Me: Haha! I do ask the hard-hitting questions, don’t I? And yum. Now you have me drooling. Fresh cider donuts sound amazing right now! Alas, all I have to offer is a bucket or two of Halloween candy.
So, on to the most important question of all (I mean, this is ME, you had to know this was coming) what would your personalized license plate be? Or if you’d rather, you can tell us the personalized license plate for one of your characters. Punxatawny Phillis might have quite an interesting one. 🙂
Susanna: Oh gosh! This is a hard one! I’m not good at these. Maybe WRITRGRL? Or GHOGSRUL? Or LUVCHOCL8? 🙂 Maybe you’d better think one up for me!
Me: Oh dear. I’m afraid you’ve used too many letters in those plates. You are only allowed 7. 😉 Let me offer some suggestions: PBWRITR; GHOGPWR (Groundhog power); I ROCK; I WRITE or perhaps LVDSSRT (Love Dessert). What do you think?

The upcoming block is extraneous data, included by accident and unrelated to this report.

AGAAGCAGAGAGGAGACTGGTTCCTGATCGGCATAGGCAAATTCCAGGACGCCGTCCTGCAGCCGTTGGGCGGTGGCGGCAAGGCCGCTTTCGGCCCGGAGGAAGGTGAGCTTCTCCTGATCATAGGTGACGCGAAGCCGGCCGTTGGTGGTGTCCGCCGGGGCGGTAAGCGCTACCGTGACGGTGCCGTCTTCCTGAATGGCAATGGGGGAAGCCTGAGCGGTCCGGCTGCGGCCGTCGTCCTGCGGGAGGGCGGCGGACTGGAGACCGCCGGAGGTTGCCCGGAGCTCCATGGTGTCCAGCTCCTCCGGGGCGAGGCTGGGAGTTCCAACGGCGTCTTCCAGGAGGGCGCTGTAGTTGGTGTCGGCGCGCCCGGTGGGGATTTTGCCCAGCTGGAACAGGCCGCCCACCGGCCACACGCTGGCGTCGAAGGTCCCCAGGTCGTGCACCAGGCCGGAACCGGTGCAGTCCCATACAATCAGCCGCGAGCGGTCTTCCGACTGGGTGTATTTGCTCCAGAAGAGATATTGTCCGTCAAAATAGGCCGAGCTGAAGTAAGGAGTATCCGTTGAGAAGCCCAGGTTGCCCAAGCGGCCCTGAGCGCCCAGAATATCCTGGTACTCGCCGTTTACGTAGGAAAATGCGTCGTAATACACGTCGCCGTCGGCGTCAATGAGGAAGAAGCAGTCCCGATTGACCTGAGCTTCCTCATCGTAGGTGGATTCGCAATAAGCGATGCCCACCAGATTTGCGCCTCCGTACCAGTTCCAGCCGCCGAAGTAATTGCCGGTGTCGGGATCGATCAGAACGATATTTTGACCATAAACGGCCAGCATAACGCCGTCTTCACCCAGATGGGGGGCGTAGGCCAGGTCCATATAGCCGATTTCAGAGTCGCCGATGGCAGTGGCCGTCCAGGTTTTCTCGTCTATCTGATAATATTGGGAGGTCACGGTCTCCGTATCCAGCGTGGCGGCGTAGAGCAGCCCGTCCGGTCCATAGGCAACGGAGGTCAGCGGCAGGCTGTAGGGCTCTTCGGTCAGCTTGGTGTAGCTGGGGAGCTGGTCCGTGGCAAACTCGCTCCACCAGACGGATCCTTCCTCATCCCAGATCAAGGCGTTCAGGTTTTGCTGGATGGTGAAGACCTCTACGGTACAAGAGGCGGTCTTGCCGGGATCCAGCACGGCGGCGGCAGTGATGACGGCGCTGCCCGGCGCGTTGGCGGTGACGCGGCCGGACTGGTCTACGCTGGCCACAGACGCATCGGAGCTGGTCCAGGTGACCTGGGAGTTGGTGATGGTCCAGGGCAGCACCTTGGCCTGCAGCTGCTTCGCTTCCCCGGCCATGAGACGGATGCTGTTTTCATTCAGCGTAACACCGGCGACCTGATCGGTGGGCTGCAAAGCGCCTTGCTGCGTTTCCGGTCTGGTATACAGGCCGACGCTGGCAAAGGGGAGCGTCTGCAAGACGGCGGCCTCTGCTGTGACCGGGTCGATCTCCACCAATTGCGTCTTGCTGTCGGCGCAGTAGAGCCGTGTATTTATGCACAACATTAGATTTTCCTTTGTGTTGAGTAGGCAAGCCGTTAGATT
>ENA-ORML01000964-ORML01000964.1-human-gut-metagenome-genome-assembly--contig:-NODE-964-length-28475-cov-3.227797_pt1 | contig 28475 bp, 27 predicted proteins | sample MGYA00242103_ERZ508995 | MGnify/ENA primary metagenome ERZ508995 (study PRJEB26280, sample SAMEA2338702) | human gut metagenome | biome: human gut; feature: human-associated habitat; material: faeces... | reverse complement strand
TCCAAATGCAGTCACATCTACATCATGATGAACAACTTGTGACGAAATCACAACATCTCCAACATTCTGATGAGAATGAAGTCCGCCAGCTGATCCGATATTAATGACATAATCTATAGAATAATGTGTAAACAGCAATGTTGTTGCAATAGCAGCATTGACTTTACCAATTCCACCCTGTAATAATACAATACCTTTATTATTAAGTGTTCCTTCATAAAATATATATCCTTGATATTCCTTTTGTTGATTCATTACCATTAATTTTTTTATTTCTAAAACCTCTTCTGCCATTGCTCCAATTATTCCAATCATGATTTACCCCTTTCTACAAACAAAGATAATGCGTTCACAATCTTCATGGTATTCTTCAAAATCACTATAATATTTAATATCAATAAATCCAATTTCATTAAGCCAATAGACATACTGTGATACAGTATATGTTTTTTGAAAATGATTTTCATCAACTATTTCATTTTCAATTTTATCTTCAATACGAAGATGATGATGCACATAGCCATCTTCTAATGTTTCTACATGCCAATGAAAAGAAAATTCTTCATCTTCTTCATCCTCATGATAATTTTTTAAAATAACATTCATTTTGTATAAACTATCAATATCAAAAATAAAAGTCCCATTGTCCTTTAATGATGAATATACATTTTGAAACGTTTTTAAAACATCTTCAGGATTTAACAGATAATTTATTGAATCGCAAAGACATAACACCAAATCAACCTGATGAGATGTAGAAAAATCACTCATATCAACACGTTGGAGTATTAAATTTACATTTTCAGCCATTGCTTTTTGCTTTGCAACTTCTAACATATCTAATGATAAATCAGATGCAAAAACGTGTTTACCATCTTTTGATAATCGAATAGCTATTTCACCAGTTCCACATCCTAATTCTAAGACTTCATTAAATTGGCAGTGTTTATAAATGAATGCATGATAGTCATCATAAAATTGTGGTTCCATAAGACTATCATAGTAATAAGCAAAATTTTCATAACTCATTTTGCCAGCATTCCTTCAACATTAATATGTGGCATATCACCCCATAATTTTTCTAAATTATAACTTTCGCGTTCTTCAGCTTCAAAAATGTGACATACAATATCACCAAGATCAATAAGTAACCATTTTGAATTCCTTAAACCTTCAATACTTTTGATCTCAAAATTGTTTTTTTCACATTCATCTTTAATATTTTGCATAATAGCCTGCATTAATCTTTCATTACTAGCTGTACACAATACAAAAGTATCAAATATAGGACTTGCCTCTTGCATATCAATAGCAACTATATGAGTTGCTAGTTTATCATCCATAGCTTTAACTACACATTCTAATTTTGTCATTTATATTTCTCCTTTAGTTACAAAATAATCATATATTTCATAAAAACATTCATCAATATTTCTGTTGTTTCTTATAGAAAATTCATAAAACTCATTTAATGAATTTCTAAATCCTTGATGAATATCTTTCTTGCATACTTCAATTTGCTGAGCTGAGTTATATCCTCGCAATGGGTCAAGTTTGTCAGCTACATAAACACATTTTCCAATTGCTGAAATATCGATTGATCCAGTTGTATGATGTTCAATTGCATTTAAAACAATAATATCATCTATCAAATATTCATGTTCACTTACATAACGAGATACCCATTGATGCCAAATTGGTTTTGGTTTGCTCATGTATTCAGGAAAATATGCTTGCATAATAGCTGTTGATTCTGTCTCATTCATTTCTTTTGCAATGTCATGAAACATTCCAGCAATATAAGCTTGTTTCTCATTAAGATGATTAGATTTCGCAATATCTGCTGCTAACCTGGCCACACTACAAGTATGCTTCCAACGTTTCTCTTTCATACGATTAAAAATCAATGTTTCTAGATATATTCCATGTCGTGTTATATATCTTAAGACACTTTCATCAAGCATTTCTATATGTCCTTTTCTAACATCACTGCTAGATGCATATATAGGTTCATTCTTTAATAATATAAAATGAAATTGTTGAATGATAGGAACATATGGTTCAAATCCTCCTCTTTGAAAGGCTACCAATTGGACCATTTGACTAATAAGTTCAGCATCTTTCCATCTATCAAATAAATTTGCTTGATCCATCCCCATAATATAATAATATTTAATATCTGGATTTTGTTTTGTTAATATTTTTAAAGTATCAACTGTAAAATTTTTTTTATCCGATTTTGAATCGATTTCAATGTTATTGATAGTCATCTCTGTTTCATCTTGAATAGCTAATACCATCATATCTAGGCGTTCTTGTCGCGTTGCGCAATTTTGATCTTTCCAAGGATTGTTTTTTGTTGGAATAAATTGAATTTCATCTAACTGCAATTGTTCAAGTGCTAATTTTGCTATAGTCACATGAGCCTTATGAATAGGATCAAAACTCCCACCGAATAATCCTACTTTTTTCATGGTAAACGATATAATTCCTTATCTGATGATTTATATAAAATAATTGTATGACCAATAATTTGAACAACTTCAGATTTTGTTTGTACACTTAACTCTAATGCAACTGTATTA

Susanna, thanks again for stopping in! And I hope you all have a great day. 😀
Susanna Leonard Hill grew up in New York City with her mom and dad, one sister
and two brothers, and an assortment of cats. Her first published book was The House That Mack Built,
released by Little Simon in 2002. Since then, she has published six more books: Punxsutawney Phyllis (Holiday House, 2005), Taxi! (Little Simon, 2005), No Sword
Fighting In The House (Holiday House, 2007), Not Yet,
Rose (Eerdmans Books for Young Readers, 2009), and Airplane Flight! and Freight Train
Trip! (Little Simon, 2009.) Can’t Sleep Without
Sheep, released Fall of 2010 (Walker Books), is illustrated by Mike
Wohnoutka, and Jeff Ebbeler is illustrating April Fools,
Phyllis!, released in 2011 (Holiday House).
You can find her on her blog a http://www.susannahill.com
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| TAGS: author interview
, Can't Sleep Without Sheep
, Making Picture Book Magic
, picture books
, Punxatawny Phillis
, Susanna Leonard Hill